We use page rank as well as over 200 other factors in our rankings to try to say, OK, maybe this document is really authoritative. It has a lot of reputation because it has a lot of page rank. But it only has the word Perry once. And it just happens to have the word Katy somewhere else on the page. Whereas here is a document that has the word Katy and Perry right next to each other, so there’s proximity. And it’s got a lot of reputation. It’s got a lot of links pointing to it.
So we try to balance that off. You want to find reputable documents that are also about what the user typed in. And that’s kind of the secret sauce, trying to figure out a way to combine those 200 different ranking signals in order to find the most relevant document. So at any given time, hundreds of millions of times a day, someone comes to Google. We try to find the closest data center to them. They type in something like Katy Perry.
We send that query out to hundreds of different machines all at once, which look through their little tiny fraction of the web that we’ve indexed. And we find, OK, these are the documents that we think best match. All those machines return their matches. And we say, OK, what’s the creme de la creme? What’s the needle in the haystack? What’s the best page that matches this query across our entire index? And then we take that page and we try to show it with a useful snippet. So you show the key words in the context of the document. And you get it all back in under half a second. So that’s probably about as long as we can go on without straining YouTube.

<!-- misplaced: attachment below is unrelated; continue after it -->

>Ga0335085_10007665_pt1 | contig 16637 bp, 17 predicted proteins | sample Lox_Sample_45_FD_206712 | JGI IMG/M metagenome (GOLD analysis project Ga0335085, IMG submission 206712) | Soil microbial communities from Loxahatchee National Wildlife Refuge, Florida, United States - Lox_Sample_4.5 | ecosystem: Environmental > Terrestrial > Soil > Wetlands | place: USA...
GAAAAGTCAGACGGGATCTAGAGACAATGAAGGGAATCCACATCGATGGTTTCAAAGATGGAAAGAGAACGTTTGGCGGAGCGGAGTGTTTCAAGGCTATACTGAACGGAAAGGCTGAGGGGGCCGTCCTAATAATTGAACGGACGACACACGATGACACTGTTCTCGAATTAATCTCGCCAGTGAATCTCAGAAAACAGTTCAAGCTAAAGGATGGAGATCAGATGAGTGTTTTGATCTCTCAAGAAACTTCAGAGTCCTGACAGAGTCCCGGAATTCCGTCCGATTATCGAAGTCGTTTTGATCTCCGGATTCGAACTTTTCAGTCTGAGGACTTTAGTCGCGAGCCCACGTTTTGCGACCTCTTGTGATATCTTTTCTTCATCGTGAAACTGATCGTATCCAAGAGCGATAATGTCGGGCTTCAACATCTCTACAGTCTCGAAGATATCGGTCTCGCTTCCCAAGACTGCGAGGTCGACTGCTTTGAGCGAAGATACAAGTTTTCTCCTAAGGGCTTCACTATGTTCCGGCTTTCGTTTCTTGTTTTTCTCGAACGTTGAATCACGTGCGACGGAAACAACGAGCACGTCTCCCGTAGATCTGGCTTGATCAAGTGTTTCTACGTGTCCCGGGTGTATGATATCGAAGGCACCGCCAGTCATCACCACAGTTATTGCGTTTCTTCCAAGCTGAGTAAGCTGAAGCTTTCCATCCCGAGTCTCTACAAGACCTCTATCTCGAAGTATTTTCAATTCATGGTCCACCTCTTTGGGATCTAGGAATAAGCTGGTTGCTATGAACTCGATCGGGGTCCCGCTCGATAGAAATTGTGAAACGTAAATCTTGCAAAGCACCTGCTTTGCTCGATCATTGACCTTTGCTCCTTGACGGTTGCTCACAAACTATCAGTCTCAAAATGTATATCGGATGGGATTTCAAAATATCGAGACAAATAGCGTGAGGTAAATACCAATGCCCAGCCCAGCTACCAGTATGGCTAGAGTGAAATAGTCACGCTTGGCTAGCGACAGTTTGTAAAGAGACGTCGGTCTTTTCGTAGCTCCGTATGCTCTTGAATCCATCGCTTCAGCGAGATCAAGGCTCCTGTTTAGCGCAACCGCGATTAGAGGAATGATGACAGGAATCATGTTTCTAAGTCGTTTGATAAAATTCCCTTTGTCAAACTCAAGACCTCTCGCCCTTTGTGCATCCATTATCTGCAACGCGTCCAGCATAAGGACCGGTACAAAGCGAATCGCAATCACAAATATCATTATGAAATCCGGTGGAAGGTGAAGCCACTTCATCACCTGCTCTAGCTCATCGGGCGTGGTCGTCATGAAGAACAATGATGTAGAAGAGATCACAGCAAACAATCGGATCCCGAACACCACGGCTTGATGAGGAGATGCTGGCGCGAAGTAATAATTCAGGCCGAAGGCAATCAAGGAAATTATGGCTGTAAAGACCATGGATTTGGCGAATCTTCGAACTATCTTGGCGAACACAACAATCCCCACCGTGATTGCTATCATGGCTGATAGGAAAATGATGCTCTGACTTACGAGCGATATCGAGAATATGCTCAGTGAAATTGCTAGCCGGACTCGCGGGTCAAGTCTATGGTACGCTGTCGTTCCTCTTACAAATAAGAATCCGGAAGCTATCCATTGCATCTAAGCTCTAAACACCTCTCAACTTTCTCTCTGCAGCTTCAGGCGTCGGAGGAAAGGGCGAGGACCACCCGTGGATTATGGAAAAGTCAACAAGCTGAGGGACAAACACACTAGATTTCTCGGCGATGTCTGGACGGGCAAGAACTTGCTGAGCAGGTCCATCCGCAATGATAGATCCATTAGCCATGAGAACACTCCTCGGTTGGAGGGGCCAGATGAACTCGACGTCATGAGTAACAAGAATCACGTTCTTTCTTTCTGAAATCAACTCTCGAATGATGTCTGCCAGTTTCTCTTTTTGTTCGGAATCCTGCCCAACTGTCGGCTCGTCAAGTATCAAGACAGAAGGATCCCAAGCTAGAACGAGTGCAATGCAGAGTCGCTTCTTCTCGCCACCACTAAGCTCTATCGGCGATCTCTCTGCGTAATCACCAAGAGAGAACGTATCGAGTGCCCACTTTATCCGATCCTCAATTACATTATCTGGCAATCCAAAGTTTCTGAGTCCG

But that just gives you a little bit of a feel about how the crawling system works, how we index documents, how things get returned in under half a second through that massive parallelization.
I hope that helps. And if you want to know more, there’s a whole bunch of articles and academic papers about Google, and page rank, and how Google works. But you can also apply to there’s firstname.lastname@example.org, I think, or google.com/jobs, if you’re interested in learning a lot more about how search engines work. OK. Thanks very much.
“The Anatomy of a Large-Scale Hypertextual Web Search Engine”: http://research.google.com/pubs/archive/334.pdf